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Surgical cold sterile solutions are commonly used in veterinary practice, yet sterility cannot be verified under practical clinical conditions. Surgical cold sterile solutions were sampled and bacteria, including opportunistic pathogens, were recovered from 13% of the sampled solutions. Attempts to sterilize surgical instruments with cold sterile solutions should be avoided.
Prévalence de la contamination bactérienne des solutions chirurgicales stériles froides dans les pratiques vétérinaires communautaires pour animaux de compagnie du Sud de l’Ontario. Les solutions chirurgicales stériles froides sont couramment utilisées en pratique vétérinaire, pourtant la stérilité ne peut pas être vérifiée dans des conditions cliniques pratiques. Des échantillons ont été prélevés des solutions chirurgicales stériles froides et des bactéries, incluant des agents pathogènes opportunistes, ont été récupérées dans 13 % des échantillons de solutions prélevés. Il faut éviter de tenter de stériliser les instruments chirurgicaux à l’aide de solutions stériles froides.
(Traduit par Isabelle Vallières)
Sterilization is a standard practice for surgical instruments and is typically achieved by steam under pressure (autoclave). For instruments that cannot withstand steam sterilization, such as endoscopes, there are other sterilization methods including peroxide vapor, ethylene oxide gas, and chemical sterilant solutions (commonly called “cold sterilization”). Cold sterilization involves immersion of items in a sterilant solution, such as glutaraldehyde or alcohol, for a predetermined period of time. Some cold sterile solutions and protocols are able to achieve sterilization or high level disinfection; however, not all disinfectants and practices can effectively eliminate all microbial contaminants.
There are no published data describing the use of surgical cold sterile solutions in veterinary medicine; however, surgical cold sterile solutions are used in community veterinary practices to sterilize dental instruments, suture needles and suture material, and surgical instruments for minor surgical procedures. These surgical procedures include clean surgical procedures (such as, lump removal), clean contaminated surgical procedures (for example, feline castration, feline onychectomy, and wound debridement), and dirty surgeries (such as, lancing an abscess). In addition, instruments may be obtained from a surgical cold sterile solution to replace surgical instruments from a sterile surgical pack that may have become contaminated during sterile surgical procedures.
There are numerous concerns regarding the use of cold sterile solutions, particularly for surgical instruments that are used in sterile body sites. Sterilization using cold sterile solutions is a lengthy procedure; under normal clinical conditions, it takes approximately 10 h for an instrument to become sterile (1). Also, cold sterile solutions can be easily contaminated through the introduction of particulate or organic matter. This can occur when cold sterile solutions are open and exposed to air, through the addition of improperly cleaned instruments, and the retrieval of instruments using contaminated objects, including fingers. Furthermore, cold sterile solutions need to be managed properly so that alterations in dilution, pH, temperature, contact time, organic load, and frequency of use do not reduce the effectiveness of these solutions.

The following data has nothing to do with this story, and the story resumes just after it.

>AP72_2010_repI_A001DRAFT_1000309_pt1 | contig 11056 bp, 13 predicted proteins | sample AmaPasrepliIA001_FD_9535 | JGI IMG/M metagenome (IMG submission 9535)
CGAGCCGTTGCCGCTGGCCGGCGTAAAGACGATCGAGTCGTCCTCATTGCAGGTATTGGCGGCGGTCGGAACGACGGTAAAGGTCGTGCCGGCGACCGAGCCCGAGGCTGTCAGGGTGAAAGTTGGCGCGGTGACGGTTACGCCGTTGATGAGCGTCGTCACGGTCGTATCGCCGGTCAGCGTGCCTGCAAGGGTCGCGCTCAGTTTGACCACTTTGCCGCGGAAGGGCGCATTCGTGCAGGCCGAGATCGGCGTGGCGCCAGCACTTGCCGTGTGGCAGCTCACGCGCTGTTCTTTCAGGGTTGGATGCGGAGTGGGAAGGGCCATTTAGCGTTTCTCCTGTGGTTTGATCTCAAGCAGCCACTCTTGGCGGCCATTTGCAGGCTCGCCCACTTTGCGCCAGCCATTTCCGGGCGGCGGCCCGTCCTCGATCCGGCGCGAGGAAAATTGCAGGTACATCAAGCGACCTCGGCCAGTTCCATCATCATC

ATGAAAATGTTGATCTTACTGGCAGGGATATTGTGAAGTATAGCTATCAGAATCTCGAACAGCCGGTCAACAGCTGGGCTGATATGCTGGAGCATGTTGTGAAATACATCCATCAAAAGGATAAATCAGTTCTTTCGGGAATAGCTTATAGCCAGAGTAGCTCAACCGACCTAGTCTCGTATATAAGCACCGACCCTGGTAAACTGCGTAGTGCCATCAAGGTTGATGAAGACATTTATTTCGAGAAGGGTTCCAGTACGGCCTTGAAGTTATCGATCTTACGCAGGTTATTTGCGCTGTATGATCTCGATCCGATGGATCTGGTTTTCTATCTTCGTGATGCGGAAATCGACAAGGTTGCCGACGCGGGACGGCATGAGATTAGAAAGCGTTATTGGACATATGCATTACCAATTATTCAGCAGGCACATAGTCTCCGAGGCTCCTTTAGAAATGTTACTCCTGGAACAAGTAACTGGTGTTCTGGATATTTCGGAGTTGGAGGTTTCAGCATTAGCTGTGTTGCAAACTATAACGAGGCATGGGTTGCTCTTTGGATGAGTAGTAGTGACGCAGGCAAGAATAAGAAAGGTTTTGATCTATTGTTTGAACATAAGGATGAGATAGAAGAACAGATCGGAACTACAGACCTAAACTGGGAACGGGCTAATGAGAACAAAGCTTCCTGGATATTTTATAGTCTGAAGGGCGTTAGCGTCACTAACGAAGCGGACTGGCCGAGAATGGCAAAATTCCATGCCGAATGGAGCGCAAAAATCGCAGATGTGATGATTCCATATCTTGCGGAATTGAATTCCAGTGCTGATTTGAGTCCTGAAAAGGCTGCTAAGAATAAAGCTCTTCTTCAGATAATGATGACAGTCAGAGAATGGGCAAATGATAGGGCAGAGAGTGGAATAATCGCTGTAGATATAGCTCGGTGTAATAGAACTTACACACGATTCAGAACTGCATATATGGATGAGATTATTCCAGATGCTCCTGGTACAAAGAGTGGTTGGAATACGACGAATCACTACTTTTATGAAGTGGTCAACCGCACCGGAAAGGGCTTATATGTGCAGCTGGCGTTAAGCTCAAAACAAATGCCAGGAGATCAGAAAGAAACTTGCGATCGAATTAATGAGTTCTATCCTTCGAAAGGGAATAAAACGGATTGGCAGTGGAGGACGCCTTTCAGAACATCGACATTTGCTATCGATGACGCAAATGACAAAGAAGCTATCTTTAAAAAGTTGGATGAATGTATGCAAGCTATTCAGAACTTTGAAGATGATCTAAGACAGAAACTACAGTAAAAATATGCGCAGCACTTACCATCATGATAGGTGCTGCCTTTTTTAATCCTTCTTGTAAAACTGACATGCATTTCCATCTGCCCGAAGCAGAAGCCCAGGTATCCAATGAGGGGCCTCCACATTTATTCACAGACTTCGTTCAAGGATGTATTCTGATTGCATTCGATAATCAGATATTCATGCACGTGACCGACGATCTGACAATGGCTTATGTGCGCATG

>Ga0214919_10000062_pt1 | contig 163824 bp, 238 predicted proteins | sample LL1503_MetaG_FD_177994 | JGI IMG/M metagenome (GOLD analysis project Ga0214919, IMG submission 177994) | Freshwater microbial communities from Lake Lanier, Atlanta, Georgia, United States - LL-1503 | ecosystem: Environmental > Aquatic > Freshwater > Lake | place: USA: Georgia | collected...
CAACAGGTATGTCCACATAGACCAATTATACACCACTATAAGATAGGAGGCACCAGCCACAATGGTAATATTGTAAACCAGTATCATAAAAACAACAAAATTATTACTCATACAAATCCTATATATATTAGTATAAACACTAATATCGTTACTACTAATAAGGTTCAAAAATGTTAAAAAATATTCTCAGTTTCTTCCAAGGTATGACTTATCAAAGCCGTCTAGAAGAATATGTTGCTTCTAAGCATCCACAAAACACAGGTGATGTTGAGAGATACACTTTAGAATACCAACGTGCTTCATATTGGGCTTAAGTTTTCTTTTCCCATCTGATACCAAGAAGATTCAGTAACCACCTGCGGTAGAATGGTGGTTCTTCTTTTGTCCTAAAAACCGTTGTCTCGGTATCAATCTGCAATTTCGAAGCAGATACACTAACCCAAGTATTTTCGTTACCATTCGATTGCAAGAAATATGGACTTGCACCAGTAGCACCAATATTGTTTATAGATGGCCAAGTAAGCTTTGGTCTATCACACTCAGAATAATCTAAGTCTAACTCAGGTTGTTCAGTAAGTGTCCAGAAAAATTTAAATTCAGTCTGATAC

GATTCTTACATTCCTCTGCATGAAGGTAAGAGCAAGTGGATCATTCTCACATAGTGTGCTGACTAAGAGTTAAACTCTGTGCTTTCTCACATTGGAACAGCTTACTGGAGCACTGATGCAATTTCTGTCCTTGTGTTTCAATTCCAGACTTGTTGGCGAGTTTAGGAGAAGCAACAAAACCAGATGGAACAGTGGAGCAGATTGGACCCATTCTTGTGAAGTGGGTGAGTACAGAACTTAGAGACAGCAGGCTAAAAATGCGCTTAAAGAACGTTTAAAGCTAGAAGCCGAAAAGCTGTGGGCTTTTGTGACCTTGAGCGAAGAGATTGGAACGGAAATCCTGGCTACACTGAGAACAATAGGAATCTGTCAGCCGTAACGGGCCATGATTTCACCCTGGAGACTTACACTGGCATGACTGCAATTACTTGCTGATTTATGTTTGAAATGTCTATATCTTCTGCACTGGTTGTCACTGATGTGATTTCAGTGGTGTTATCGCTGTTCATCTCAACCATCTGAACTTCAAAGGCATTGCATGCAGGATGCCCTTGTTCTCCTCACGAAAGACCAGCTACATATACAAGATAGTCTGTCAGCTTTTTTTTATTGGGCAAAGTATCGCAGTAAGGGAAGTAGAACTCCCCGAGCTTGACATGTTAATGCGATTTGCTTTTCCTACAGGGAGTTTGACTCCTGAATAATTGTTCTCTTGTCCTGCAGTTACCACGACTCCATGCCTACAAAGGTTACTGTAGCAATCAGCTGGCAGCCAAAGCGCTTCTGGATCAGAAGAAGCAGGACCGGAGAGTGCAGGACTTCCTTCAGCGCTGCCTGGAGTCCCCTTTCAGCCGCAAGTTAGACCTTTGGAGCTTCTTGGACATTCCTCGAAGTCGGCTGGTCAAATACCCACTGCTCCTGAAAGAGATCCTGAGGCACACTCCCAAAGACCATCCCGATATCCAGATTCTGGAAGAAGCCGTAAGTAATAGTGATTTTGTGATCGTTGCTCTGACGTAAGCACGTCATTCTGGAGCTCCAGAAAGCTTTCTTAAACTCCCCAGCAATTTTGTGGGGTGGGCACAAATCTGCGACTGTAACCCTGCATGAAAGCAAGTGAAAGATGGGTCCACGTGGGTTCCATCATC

This study aimed to determine the prevalence of surgical cold sterile solutions in community companion animal veterinary practices and the prevalence of bacterial contamination of these solutions. In addition, this study examined associations between bacterial recovery from cold sterile solutions and specific practice demographics.
Clinics were selected and sampling was done during the summer of 2005. Veterinary hospitals in southern Ontario licensed as companion animal hospitals or offices, including those with additional licenses for food animal or equine hospital or mobile (mixed-animal practices), by the College of Veterinarians of Ontario in 2005 were eligible for recruitment. A recruitment letter was mailed to these practices (n = 766) describing the study objectives. Practices willing to participate were asked to respond by mail, fax, or telephone with a completed practice-demographic survey. Based on previous experience in community-based research in companion veterinary practices in southern Ontario, we sought to enroll 100 veterinary practices. This also provided sufficient statistical power to detect bacterial contamination at a prevalence of 10%.
Cold sterile solutions in the surgery room of the study practices were sampled. Samples were not collected from cold sterile solutions in other areas of the practice (such as, treatment rooms, examination rooms); samples were not collected from cold sterile solutions used exclusively for instruments used in dental procedures. Data were not collected on the type of chemical sterilants used in the cold sterile solutions. The solutions were sampled (approximately 1 to 3 mL) aseptically using a syringe. Approximately 16 to 24 h after sampling, 100 μL aliquots of cold sterile solution were streaked onto 2 blood agar plates. One plate was incubated aerobically at 35°C and the other anaerobically at 37°C. Isolates were identified using Gram stain and appropriate biochemical tests followed by use of commercial identification kits for Staphylococcus spp. (API Staph, BioMerieux Canada, St. Laurent, Quebec), Streptococcus spp. (API 20 Strep, BioMerieux Canada) or Gram negatives (BBL Enterotube II, Becton, Dickinson and Co., Franklin Lakes, New Jersey, USA).
Descriptive statistics were used to determine the prevalence of cold sterile solutions in veterinary practices, the prevalence of specific bacteria recovered, and overall prevalence of bacterial recovery. All variables were categorical and Fisher’s exact test was used to determine associations between overall bacterial recovery and practice demographics: practice type (companion animal or mixed animal), number of hospitalized patients per day, number of appointments per day, number of staff and presence of a “Standard Operating Procedure” for sterilization practices. Statistical significance was determined using a P-value ≤ 0.05 and a 95% confidence interval (CI) for the odds ratio (OR) that did not include the null. Statistical analysis was performed using Microsoft Excel 2003 (Microsoft Corporation, Redmond, Washington, USA) and Intercooled Stata 10.0 software (StataCorp, College Station, Texas, USA).